Wednesday, January 15, 2014

On The Back of a Motorcycle by Autumn Seave

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Greetings Fright Fans, Fiends, Freaks, Perverts and Sickos, and welcome to the, oh so, horrifying House of Master Vyle Blog.  This next review is a little something from erotica territory, On the Back of a Motorcycle, by Autumn Seave.
This short short story is the tale of Tim, a guy out for a night of bar hopping and strip clubs to unwind from a long week at work.  While at a local bar he discovers that one of his fellow patrons is Darcy, his former high school sweetheart, and a girl who never would go too far with while they were dating.
After catching up with Darcy for a little while Tim heads to a local strip club, where he becomes enthralled with “Eve”, a tattooed dancer on the stage.  Much to his shock and delight as soon as Eve’s number she runs to the back of the club and begins loving on none other than his aforementioned high school sweetheart.
When the ladies leave the club on Darcy’s motorcycle Tim secretly follows them to a secluded spot, where he sneaks up on them and watches his two fantasy women get it on!
Although it’s not the greatest story On the Back of a Motorcycle is enough to reveal that Ms. Seave is a budding talent with a lot of potential to grow.  She does a fair job at handling the male point of view and delivering a tale that will titillate the average male smut reader.  For me this story made me nostalgic for those old “Letters Magazines”, which this story reads like.  I was reminded so much so in fact that it was easy to overlook some of the more contrived, “male thinking”, parts of the story, such as a pair of lesbian bikers carrying around a ten inch dildo on their motorcycle.
I’m not sure if a broader audience will like this story as much as I did.  However, if you are like me and loved wasting a day reading those old adult digest like Naughty Letters, Penthouse Forum Letters, and the like you will be gripped by nostalgia, and the sudden need to run down to the Naughty Shop to buy some.  I give this story Four Stars, and I can’t wait to see how Ms. Seave will develop in the future.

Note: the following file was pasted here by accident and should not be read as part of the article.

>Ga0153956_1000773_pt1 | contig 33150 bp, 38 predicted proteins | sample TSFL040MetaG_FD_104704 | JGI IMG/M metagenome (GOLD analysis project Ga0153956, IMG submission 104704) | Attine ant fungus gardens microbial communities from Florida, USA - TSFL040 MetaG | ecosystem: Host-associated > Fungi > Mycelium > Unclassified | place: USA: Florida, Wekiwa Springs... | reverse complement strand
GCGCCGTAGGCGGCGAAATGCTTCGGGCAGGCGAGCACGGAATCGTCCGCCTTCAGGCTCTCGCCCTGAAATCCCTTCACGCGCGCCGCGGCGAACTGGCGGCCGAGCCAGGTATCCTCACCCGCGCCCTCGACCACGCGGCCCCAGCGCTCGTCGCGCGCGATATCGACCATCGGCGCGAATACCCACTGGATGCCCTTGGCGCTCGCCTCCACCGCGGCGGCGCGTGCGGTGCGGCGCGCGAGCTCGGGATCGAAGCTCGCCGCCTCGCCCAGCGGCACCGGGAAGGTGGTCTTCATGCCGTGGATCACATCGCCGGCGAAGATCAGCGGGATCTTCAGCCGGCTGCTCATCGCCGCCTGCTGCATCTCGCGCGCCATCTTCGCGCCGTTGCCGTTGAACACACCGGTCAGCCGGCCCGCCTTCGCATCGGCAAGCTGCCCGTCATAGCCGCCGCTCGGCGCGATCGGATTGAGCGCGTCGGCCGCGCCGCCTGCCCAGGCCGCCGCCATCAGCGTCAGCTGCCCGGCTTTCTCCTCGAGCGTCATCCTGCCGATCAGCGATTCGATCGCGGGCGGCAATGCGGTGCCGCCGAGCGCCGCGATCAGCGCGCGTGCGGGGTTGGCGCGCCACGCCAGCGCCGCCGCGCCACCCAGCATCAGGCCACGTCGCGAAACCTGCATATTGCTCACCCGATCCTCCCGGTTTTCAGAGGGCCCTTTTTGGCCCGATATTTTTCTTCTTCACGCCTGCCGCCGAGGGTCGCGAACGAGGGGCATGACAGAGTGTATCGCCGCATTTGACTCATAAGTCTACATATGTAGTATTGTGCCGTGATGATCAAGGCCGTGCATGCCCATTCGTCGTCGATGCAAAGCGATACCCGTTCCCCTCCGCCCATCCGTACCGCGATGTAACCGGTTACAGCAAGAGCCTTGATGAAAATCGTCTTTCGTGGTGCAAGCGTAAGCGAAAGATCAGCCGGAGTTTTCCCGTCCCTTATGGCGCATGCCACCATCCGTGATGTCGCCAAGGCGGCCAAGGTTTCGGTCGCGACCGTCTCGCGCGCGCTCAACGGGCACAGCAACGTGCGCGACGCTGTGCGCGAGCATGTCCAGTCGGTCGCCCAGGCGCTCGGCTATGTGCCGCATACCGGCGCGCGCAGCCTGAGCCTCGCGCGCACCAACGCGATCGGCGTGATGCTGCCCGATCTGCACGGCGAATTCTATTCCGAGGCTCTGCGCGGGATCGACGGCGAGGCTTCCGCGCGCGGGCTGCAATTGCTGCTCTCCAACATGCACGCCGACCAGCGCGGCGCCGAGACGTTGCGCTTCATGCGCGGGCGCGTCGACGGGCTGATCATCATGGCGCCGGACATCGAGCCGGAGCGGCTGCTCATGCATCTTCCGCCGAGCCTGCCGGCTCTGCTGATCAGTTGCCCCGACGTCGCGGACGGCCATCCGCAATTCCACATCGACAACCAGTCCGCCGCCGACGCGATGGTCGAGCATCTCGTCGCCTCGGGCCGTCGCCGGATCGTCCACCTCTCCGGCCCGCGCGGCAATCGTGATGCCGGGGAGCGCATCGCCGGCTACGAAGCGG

See You After Vyle,

Review: The Glass Coffin: A Zombie Tale by Mark C. Scioneaux

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Greetings Fright Fans, Fiends, Freaks, Perverts and Sickos, and welcome to the, oh so, horrifying House of Master Vyle Blog.  And yes that introduction is a little different, and that is because I happen to be a lot of bit different.  Plus I figured it was about time to make the, um, BOG post introductions a little more in step with my House of Master Vyle Presents intro.  Now, if you have never watched my hosted horror show, let me just say that I’m not surprised in the least.  Hhehehehehe.
Anyway, it’s review time, and the story in question is The Glass Coffin: A Zombie Tale by Mark Christopher Scioneaux.  Now, of course, over the past decade or so, zombie fiction has been all the rage in the horror world.  As a genre it has only been around since the end of the 1960’s, unlike many other subgenres in horror which have their initial basis in medieval, if not ancient, mythology and folklore.  That said, zombie fiction, is still pretty much in its infancy, and there are only a handful of authors with the skill and imagination to add anything new.  Of course it’s not always necessary to add anything innovative or new to the Romero Zombie Mythos, however a compelling and character driven story are a necessary element to make one stand out and really grip the reader.